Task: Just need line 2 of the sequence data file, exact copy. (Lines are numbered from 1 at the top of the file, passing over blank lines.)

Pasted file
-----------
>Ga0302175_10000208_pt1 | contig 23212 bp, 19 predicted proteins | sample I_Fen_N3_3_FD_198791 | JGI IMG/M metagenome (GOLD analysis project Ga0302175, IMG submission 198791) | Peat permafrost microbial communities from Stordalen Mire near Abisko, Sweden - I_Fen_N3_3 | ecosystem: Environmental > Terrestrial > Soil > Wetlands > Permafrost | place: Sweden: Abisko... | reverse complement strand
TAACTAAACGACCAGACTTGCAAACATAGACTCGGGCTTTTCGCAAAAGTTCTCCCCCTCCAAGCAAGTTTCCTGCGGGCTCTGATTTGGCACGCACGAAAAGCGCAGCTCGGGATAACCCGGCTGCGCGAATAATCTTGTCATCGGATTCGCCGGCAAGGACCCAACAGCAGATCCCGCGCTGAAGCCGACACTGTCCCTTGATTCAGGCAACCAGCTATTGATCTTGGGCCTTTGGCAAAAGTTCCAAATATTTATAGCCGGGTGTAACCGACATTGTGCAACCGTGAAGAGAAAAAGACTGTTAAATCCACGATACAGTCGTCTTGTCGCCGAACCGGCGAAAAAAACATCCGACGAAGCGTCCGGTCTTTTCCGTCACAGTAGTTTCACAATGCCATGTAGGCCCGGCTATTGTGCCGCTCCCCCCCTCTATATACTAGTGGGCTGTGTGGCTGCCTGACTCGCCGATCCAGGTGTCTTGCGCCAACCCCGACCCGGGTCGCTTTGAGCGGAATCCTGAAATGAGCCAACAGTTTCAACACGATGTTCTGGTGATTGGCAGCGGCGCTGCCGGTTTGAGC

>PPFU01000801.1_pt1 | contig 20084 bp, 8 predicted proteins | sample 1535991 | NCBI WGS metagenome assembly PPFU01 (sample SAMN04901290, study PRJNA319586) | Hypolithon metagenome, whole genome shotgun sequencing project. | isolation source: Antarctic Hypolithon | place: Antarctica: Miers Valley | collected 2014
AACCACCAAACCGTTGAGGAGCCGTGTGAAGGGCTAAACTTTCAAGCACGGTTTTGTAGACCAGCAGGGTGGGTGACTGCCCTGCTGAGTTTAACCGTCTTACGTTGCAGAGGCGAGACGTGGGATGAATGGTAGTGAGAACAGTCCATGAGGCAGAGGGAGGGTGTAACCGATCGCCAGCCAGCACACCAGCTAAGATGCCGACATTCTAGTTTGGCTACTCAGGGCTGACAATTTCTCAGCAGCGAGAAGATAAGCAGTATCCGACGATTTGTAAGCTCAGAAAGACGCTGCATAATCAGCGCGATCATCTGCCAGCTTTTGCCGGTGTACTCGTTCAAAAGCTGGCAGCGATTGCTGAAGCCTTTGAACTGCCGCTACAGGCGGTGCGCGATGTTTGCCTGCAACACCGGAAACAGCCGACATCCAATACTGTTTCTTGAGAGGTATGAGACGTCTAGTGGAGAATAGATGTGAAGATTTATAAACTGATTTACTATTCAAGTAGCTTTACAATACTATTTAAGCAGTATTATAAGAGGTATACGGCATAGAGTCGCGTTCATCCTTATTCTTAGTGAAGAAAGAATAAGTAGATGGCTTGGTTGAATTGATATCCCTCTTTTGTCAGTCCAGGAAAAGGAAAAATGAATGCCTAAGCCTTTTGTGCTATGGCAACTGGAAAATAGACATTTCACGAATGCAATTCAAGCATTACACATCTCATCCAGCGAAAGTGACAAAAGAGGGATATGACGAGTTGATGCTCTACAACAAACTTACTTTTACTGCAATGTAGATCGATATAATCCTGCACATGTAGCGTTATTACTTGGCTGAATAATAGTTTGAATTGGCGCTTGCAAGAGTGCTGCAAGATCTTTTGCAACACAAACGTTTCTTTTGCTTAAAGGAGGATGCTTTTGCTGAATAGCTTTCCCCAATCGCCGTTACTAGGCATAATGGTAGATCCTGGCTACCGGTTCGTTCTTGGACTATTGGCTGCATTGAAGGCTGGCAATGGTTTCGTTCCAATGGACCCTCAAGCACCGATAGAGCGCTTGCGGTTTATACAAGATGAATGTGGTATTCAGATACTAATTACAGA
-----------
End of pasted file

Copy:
TAACTAAACGACCAGACTTGCAAACATAGACTCGGGCTTTTCGCAAAAGTTCTCCCCCTCCAAGCAAGTTTCCTGCGGGCTCTGATTTGGCACGCACGAAAAGCGCAGCTCGGGATAACCCGGCTGCGCGAATAATCTTGTCATCGGATTCGCCGGCAAGGACCCAACAGCAGATCCCGCGCTGAAGCCGACACTGTCCCTTGATTCAGGCAACCAGCTATTGATCTTGGGCCTTTGGCAAAAGTTCCAAATATTTATAGCCGGGTGTAACCGACATTGTGCAACCGTGAAGAGAAAAAGACTGTTAAATCCACGATACAGTCGTCTTGTCGCCGAACCGGCGAAAAAAACATCCGACGAAGCGTCCGGTCTTTTCCGTCACAGTAGTTTCACAATGCCATGTAGGCCCGGCTATTGTGCCGCTCCCCCCCTCTATATACTAGTGGGCTGTGTGGCTGCCTGACTCGCCGATCCAGGTGTCTTGCGCCAACCCCGACCCGGGTCGCTTTGAGCGGAATCCTGAAATGAGCCAACAGTTTCAACACGATGTTCTGGTGATTGGCAGCGGCGCTGCCGGTTTGAGC